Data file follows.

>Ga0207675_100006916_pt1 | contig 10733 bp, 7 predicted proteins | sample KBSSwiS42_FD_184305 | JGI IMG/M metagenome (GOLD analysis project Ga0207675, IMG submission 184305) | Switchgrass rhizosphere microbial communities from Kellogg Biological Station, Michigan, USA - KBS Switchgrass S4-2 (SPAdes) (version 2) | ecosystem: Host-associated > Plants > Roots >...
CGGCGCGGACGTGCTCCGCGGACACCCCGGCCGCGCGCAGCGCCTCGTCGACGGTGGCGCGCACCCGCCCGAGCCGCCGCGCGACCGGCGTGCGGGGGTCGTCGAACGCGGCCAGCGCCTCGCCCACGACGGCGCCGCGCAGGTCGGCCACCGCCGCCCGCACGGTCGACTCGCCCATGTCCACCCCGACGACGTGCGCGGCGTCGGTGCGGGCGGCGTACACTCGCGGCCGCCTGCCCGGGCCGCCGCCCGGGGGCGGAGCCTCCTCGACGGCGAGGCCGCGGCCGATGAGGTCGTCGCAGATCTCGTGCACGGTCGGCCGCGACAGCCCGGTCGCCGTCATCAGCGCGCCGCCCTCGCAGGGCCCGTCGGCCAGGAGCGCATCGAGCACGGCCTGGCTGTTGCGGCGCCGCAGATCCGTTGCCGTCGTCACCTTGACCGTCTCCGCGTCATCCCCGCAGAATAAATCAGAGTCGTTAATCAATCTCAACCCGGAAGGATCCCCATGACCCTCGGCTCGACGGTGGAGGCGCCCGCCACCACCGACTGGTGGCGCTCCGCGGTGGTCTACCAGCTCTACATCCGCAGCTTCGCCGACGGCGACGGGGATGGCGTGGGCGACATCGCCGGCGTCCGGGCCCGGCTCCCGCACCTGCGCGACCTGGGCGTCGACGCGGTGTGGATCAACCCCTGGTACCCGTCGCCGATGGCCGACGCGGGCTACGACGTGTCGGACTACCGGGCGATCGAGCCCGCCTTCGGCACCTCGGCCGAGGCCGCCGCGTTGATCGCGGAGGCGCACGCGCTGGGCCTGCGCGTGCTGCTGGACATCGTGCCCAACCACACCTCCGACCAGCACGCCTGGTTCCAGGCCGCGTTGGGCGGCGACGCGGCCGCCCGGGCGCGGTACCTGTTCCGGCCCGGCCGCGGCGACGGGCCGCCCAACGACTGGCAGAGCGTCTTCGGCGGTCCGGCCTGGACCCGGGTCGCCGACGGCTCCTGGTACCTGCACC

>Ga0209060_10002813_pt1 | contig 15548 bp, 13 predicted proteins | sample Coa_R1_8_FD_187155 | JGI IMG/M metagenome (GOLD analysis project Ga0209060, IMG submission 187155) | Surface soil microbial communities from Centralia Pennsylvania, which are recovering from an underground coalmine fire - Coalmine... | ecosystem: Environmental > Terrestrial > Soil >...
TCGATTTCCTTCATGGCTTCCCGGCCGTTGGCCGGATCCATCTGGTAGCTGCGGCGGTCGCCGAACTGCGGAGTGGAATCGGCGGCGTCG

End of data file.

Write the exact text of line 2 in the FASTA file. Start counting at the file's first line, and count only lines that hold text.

CGGCGCGGACGTGCTCCGCGGACACCCCGGCCGCGCGCAGCGCCTCGTCGACGGTGGCGCGCACCCGCCCGAGCCGCCGCGCGACCGGCGTGCGGGGGTCGTCGAACGCGGCCAGCGCCTCGCCCACGACGGCGCCGCGCAGGTCGGCCACCGCCGCCCGCACGGTCGACTCGCCCATGTCCACCCCGACGACGTGCGCGGCGTCGGTGCGGGCGGCGTACACTCGCGGCCGCCTGCCCGGGCCGCCGCCCGGGGGCGGAGCCTCCTCGACGGCGAGGCCGCGGCCGATGAGGTCGTCGCAGATCTCGTGCACGGTCGGCCGCGACAGCCCGGTCGCCGTCATCAGCGCGCCGCCCTCGCAGGGCCCGTCGGCCAGGAGCGCATCGAGCACGGCCTGGCTGTTGCGGCGCCGCAGATCCGTTGCCGTCGTCACCTTGACCGTCTCCGCGTCATCCCCGCAGAATAAATCAGAGTCGTTAATCAATCTCAACCCGGAAGGATCCCCATGACCCTCGGCTCGACGGTGGAGGCGCCCGCCACCACCGACTGGTGGCGCTCCGCGGTGGTCTACCAGCTCTACATCCGCAGCTTCGCCGACGGCGACGGGGATGGCGTGGGCGACATCGCCGGCGTCCGGGCCCGGCTCCCGCACCTGCGCGACCTGGGCGTCGACGCGGTGTGGATCAACCCCTGGTACCCGTCGCCGATGGCCGACGCGGGCTACGACGTGTCGGACTACCGGGCGATCGAGCCCGCCTTCGGCACCTCGGCCGAGGCCGCCGCGTTGATCGCGGAGGCGCACGCGCTGGGCCTGCGCGTGCTGCTGGACATCGTGCCCAACCACACCTCCGACCAGCACGCCTGGTTCCAGGCCGCGTTGGGCGGCGACGCGGCCGCCCGGGCGCGGTACCTGTTCCGGCCCGGCCGCGGCGACGGGCCGCCCAACGACTGGCAGAGCGTCTTCGGCGGTCCGGCCTGGACCCGGGTCGCCGACGGCTCCTGGTACCTGCACC